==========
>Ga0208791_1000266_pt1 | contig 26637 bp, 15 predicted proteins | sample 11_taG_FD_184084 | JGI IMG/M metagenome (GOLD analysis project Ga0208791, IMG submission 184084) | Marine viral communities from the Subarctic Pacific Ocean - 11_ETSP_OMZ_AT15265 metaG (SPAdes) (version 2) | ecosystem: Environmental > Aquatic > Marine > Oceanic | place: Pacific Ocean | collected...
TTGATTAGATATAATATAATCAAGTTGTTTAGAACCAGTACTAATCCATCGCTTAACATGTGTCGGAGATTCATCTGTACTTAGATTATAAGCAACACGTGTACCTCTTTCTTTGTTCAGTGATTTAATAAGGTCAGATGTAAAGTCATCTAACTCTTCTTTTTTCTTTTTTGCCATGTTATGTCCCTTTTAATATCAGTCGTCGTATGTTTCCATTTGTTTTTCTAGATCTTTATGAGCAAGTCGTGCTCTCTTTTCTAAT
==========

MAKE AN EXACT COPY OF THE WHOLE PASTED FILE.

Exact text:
>Ga0208791_1000266_pt1 | contig 26637 bp, 15 predicted proteins | sample 11_taG_FD_184084 | JGI IMG/M metagenome (GOLD analysis project Ga0208791, IMG submission 184084) | Marine viral communities from the Subarctic Pacific Ocean - 11_ETSP_OMZ_AT15265 metaG (SPAdes) (version 2) | ecosystem: Environmental > Aquatic > Marine > Oceanic | place: Pacific Ocean | collected...
TTGATTAGATATAATATAATCAAGTTGTTTAGAACCAGTACTAATCCATCGCTTAACATGTGTCGGAGATTCATCTGTACTTAGATTATAAGCAACACGTGTACCTCTTTCTTTGTTCAGTGATTTAATAAGGTCAGATGTAAAGTCATCTAACTCTTCTTTTTTCTTTTTTGCCATGTTATGTCCCTTTTAATATCAGTCGTCGTATGTTTCCATTTGTTTTTCTAGATCTTTATGAGCAAGTCGTGCTCTCTTTTCTAAT